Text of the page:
Women of color are actively building and running organizations that serve as a safe haven for members of their community at Yale School of Medicine (YSM) and elsewhere. And while they appreciate the recognition and praise they receive for providing outlets to community members who are dealing with the added stress of being underrepresented, including racism and microaggressions, they also have a message: they are tired.
The three Black women cofounders of the Yale Black Postdoctoral Association (YBPA) — Brionna Davis-Reyes, PhD, a postdoc in clinical neuroimaging; Aileen Fernandez, PhD, a postdoc in medical oncology; and Chrystal Starbird, PhD, a postdoc in pharmacology — recently shared their thoughts about the supportive role they and other Black women take on and how it’s beginning to take a toll.
The organization, supported by the Office of Diversity, Equity and Inclusion at YSM, has made itself a place of comfort and community for underrepresented postdocs and allies. They host speakers on imposter syndrome and virtual cooking classes and Beyonce yoga sessions. They run an Emerging Scholars program that highlights leading postdocs of color, and a Summer Outreach Symposium for high school students. The events are well attended, the community is thriving, and the need never ends.
“There’s an extra burden of protecting the population we represent,” says Starbird, who recently won a Postdoctoral Career Transition Award from the National Institutes of Health. “Black women are struggling.”
Unequal Distribution of Stress
Their concerns over increased levels of stress and burnout amongst Black women are supported by several studies in the scientific literature. One study from 2010 found by measuring telomeres — compounds at the end of chromosomes that protect them from damage — that Black women were aging prematurely due in part to persistent stress and overexposure to stress hormones. As a result, between the ages of 49 and 55, Black women were biologically 7.5 years “older” than white women, the study found. Health disparities between Black and white Americans have grown worse since the 1990s, particularly for Black women, with rates of hypertension and chronic illness increasing. And a new study by Yale researchers in JAMA Psychiatry offered further confirmation of the way the COVID-19 pandemic disproportionately impacted families from racial and ethnic minoritized backgrounds. The study found that children from minoritized backgrounds had increased sleep disturbances and concerns about racism that impacted their mental health.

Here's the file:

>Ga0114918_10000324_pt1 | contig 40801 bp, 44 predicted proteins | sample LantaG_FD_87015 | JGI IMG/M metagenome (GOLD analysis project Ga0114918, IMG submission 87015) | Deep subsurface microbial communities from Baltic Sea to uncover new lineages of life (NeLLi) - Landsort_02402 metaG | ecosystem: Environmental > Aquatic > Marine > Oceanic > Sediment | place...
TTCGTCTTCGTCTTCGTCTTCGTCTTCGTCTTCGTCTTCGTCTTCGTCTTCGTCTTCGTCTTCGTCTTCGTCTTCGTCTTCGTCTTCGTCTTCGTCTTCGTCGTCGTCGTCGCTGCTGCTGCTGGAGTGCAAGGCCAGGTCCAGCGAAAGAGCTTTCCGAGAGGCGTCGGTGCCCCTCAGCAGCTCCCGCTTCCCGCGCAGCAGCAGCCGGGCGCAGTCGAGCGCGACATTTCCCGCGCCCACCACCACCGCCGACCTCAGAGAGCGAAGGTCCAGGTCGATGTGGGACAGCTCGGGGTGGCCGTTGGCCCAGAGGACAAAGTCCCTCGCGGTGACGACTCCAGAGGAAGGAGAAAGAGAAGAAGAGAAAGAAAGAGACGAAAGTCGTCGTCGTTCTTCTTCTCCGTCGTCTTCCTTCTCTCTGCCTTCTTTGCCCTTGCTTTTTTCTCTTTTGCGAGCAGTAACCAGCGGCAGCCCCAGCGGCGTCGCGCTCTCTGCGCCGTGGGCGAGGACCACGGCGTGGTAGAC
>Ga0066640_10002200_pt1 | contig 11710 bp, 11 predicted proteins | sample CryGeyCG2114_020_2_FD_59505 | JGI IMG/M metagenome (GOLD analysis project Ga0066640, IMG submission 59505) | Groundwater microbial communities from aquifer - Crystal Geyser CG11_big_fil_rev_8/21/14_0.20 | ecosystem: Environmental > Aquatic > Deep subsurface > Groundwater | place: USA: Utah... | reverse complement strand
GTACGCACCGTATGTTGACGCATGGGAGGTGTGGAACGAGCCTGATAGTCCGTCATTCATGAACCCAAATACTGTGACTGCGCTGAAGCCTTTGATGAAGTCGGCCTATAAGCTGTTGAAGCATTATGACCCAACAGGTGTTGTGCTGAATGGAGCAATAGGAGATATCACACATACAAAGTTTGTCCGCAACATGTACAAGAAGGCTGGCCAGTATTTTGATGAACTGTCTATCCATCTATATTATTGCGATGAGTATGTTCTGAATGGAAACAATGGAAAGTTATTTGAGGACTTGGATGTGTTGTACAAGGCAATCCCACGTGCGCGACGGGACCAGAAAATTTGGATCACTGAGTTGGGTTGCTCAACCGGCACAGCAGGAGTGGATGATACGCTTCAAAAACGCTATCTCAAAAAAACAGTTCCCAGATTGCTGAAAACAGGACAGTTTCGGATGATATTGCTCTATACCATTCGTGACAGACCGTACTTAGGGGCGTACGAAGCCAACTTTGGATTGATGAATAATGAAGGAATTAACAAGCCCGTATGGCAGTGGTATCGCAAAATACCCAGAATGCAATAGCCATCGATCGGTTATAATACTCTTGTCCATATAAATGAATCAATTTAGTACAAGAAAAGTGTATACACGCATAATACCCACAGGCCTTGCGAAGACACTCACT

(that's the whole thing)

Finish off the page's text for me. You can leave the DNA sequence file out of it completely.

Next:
These increased stress levels are reaching their peak during a time when there is a national shortage of therapy appointments, an issue of great concern to YBPA leadership. “We’re all dealing with the pandemic,” says Starbird. “But it means something different, especially for Black women. The Black population has experienced the most death. On top of dealing with child care issues and work concerns, a larger proportion of us have lost people. We have people who have been sick. Who aren’t getting the healthcare and information they need.”
Lifting the Burden from Black Women
The three founders mentioned the recent suicide of Miss USA Cheslie Kryst, a prominent Black woman who worked as a lawyer and TV correspondent, as well as the alarming rise of suicides among Black teen girls.
“Black women are strong, and they are willing to put in the effort to support one another,” says Davis-Reyes,” but they are reaching dangerous levels of burnout and exhaustion.”
“It isn’t just the physical time but the emotional toll,” says Fernandez of their behind-the-scenes work on YBPA. “Now we are trying to empower our members and get people who have fresh ideas and a little more energy to take on some of the programming and help them along the way.”
Davis-Reyes agrees. “Looking at Aileen and Chrystal, they are walking examples of amazing Black women. But they are also tired and vulnerable. We need to get poured back into. The end goal of YBPA is really meaningful action. Not just words. People stepping up to the plate and leading those charges with the same precision, care, and excellence that Black women show.”
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